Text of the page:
Toxicity of “be the best” culture

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“When you show up to those evaluation meetings, I want you to show up like a star athlete, wanting to improve in every way possible. We want you to become the best doctor there ever was.”

This was the response of an education specialist when asked how can residents cope with being constantly scrutinized and given “areas in need of improvement” at every assessment that occurs at least once a week.

Growth based mindset is a valuable asset in anyone, especially in young doctors who have so much to learn. HOWEVER, there comes a point where a resident becomes good enough to practice safely and competently according to practice guidelines. Beyond that point, it can be extremely demoralizing for residents to receive criticism on something that is not helpful for improving the quality of patient care in a measurable way. Specifically, receiving feedback for the sake of feedback, in a patient interaction where care was safely and competently delivered, can be exhausting for the learner. It can also impede their sense of mastery, contributing to burnout, anxiety, imposter syndrome, and demoralization. At the time of COVID-19 where residents are being redeployed into areas outside of their specialty in a particularly stressful environment does not make things any easier.

We see this outside of medicine as well. Social media bombards us with messages of “be the best you can be”, “achieve all that you can”, etc etc… While these messages can be motivating to a certain extent, it can also feel like a lot of pressure in this world that is already so competitive and stressful.

You ARE enough.

Did you get up today and go to work, even if you didn’t want to? Did you do what you could to finish the work that was needed within a reasonable time frame within the minimum required standards? Were you reasonably kind to others and didn’t hurt anyone, including yourself?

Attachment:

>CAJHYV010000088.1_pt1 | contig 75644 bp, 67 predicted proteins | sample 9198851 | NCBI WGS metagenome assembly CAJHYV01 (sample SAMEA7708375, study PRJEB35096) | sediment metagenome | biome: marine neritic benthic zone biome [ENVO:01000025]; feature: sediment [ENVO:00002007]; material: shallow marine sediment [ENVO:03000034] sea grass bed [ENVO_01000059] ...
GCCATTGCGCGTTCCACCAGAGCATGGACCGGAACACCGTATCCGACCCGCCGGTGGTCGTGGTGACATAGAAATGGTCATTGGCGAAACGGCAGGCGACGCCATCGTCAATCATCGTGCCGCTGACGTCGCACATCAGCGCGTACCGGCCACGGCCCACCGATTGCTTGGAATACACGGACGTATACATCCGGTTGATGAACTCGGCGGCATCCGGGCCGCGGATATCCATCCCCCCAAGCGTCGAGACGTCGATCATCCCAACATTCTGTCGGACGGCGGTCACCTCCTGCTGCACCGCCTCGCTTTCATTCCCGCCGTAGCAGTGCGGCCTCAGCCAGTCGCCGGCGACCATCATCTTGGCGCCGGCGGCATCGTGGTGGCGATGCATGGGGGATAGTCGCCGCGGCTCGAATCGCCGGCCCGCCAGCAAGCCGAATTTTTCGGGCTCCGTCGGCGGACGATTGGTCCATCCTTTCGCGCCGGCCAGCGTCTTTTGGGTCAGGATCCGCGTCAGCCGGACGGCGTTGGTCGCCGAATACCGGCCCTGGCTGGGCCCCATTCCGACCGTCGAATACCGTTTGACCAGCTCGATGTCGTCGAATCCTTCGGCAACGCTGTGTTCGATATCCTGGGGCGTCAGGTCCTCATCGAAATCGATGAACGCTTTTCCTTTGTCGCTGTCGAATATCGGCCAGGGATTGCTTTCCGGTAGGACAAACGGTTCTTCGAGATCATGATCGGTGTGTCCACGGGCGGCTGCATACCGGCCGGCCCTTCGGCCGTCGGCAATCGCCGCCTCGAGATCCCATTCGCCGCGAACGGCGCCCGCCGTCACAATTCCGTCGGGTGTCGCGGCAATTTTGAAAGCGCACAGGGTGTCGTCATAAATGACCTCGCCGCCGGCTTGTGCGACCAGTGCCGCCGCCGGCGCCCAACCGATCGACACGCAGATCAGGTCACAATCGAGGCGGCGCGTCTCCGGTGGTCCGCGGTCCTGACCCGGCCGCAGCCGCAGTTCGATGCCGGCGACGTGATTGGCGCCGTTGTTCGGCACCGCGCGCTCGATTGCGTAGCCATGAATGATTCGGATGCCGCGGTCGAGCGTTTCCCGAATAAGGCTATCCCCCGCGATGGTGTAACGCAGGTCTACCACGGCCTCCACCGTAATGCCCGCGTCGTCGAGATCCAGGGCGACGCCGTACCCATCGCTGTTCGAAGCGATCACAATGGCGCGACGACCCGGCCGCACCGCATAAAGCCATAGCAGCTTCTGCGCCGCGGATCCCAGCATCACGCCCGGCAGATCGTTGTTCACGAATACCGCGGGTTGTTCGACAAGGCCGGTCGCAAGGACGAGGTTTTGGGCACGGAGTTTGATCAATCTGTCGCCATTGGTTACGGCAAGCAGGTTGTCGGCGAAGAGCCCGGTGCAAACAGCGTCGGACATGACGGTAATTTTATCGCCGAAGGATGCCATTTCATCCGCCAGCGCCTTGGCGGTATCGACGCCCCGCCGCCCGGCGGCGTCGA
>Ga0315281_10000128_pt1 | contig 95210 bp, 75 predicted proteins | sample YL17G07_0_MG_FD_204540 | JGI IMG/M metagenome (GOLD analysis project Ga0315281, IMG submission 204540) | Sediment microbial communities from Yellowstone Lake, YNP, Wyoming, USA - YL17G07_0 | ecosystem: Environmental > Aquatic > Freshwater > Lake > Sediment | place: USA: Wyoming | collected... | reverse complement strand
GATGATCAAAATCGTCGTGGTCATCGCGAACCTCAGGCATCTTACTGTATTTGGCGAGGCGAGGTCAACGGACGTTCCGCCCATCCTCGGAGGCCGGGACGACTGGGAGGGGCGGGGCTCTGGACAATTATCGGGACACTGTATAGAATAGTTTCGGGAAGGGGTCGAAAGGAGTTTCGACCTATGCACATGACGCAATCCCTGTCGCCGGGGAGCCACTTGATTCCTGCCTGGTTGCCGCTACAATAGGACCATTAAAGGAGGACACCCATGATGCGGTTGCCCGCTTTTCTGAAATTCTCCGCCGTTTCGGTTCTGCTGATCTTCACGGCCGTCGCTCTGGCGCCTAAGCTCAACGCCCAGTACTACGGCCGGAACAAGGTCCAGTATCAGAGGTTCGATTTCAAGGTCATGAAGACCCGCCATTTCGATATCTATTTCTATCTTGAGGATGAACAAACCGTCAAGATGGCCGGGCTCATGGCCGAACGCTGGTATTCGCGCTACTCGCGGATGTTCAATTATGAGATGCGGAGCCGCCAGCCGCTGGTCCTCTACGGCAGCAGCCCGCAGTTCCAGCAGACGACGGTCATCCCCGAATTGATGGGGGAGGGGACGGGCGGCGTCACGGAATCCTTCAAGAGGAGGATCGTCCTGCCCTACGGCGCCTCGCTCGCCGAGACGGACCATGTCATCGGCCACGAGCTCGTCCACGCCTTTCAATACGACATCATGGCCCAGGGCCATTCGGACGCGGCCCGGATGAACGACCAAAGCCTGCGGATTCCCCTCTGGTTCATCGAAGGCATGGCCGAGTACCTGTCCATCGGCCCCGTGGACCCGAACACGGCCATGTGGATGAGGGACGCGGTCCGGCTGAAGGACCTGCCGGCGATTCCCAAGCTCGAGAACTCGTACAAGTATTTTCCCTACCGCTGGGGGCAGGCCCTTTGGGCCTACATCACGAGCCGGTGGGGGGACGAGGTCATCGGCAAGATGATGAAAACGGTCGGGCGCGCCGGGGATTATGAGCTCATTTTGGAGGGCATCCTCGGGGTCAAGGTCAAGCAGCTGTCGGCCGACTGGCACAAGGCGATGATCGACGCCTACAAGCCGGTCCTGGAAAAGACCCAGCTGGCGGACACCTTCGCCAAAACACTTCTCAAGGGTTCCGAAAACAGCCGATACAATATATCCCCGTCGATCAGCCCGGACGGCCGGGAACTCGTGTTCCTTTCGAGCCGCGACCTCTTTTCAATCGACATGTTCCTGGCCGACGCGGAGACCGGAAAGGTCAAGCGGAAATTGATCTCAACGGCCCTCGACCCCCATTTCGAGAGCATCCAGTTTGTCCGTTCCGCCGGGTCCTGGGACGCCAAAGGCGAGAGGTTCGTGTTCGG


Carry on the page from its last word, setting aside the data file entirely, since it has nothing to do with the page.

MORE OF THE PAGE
GREAT! In some days, even doing these things can be extremely difficult, so great job!

As a society, it is time we re-evaluate this “growth based mindset”. Growth is great, but so is happiness, satisfaction, and gratitude for who we are today. Striking the right balance between these essential aspects of life should be the focus, not endless “growth and expansion” at the expense of one’s wellbeing.

Again, you ARE enough.

Take ownership of your healing

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The sickness role is a psychological concept that we give to patients to help them recognize the fact that they are NOT to blame for having an illness. Being ill is NOT something to be ashamed of, something to apologize for, and they are certainly not responsible for being sick.

Unfortunately, some people have misunderstood this concept to mean that they have no role in their healing, that “others” should be entirely responsible for their care and recovery, and they avoid taking ownership of the fact that their actions DO matter in how their healing journey will go.

So yes, none of us are responsible for having an illness AND at the same time, we absolutely DO have a responsibility to take ownership of the healing process.

A good example that I often see at the ED are patients who are coming in due to various ailments, none of which are significantly impairing or acute, because they would like a formal diagnosis or a second opinion for their condition. These ailments are often things like chronic pain, tension headaches, mood instability, ongoing relational issues, etc. Many of these conditions have already been looked at by (often multiple times) a specialist/ consultant, diagnosed, and treatments have been offered. Yet, many patients come to the ED looking for another diagnosis, a different “sick role” that they feel would explain their condition better. While it is completely understandable that an individual would want a better understanding of their condition, I am often surprised at how many of these patients believe that their recovery is entirely dependent on receiving the “correct” diagnosis and meeting the “right” specialist.

There is a huge societal role in this as well – we are often bombarded with images of patients coming to the hospital to be “taken care of”, where they are tucked into the bed and nurtured like a child, while taking a completely passive role in their recovery. This cannot be further from the truth. Best care is delivered when the patient takes an active role in and ownership of their own healing journey; when they take steps to best serve their body and mind. I wonder what changes we would see in our society if we start sending this message that patients ARE capable of and SHOULD be taking charge of their own health.